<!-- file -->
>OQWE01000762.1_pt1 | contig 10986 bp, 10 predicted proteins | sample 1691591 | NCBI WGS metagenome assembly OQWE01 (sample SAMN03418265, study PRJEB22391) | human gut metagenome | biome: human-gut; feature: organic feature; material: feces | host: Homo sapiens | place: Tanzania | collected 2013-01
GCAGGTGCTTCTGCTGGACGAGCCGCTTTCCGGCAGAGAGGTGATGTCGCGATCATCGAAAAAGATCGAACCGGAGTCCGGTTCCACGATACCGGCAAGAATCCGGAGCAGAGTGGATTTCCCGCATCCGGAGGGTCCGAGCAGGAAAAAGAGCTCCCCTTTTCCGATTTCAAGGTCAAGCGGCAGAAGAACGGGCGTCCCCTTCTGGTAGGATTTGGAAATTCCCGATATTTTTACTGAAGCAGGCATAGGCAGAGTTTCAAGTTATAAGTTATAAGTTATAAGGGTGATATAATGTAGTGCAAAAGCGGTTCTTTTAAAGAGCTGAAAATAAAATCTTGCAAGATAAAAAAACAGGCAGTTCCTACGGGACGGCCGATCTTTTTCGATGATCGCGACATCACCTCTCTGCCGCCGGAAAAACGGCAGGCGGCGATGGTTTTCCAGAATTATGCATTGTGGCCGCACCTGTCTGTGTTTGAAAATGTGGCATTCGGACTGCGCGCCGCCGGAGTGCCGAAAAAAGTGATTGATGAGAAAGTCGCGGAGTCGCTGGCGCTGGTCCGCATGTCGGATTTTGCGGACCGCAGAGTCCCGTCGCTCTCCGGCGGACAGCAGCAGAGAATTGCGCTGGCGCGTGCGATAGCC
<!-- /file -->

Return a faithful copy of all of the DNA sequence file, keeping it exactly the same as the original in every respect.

>OQWE01000762.1_pt1 | contig 10986 bp, 10 predicted proteins | sample 1691591 | NCBI WGS metagenome assembly OQWE01 (sample SAMN03418265, study PRJEB22391) | human gut metagenome | biome: human-gut; feature: organic feature; material: feces | host: Homo sapiens | place: Tanzania | collected 2013-01
GCAGGTGCTTCTGCTGGACGAGCCGCTTTCCGGCAGAGAGGTGATGTCGCGATCATCGAAAAAGATCGAACCGGAGTCCGGTTCCACGATACCGGCAAGAATCCGGAGCAGAGTGGATTTCCCGCATCCGGAGGGTCCGAGCAGGAAAAAGAGCTCCCCTTTTCCGATTTCAAGGTCAAGCGGCAGAAGAACGGGCGTCCCCTTCTGGTAGGATTTGGAAATTCCCGATATTTTTACTGAAGCAGGCATAGGCAGAGTTTCAAGTTATAAGTTATAAGTTATAAGGGTGATATAATGTAGTGCAAAAGCGGTTCTTTTAAAGAGCTGAAAATAAAATCTTGCAAGATAAAAAAACAGGCAGTTCCTACGGGACGGCCGATCTTTTTCGATGATCGCGACATCACCTCTCTGCCGCCGGAAAAACGGCAGGCGGCGATGGTTTTCCAGAATTATGCATTGTGGCCGCACCTGTCTGTGTTTGAAAATGTGGCATTCGGACTGCGCGCCGCCGGAGTGCCGAAAAAAGTGATTGATGAGAAAGTCGCGGAGTCGCTGGCGCTGGTCCGCATGTCGGATTTTGCGGACCGCAGAGTCCCGTCGCTCTCCGGCGGACAGCAGCAGAGAATTGCGCTGGCGCGTGCGATAGCC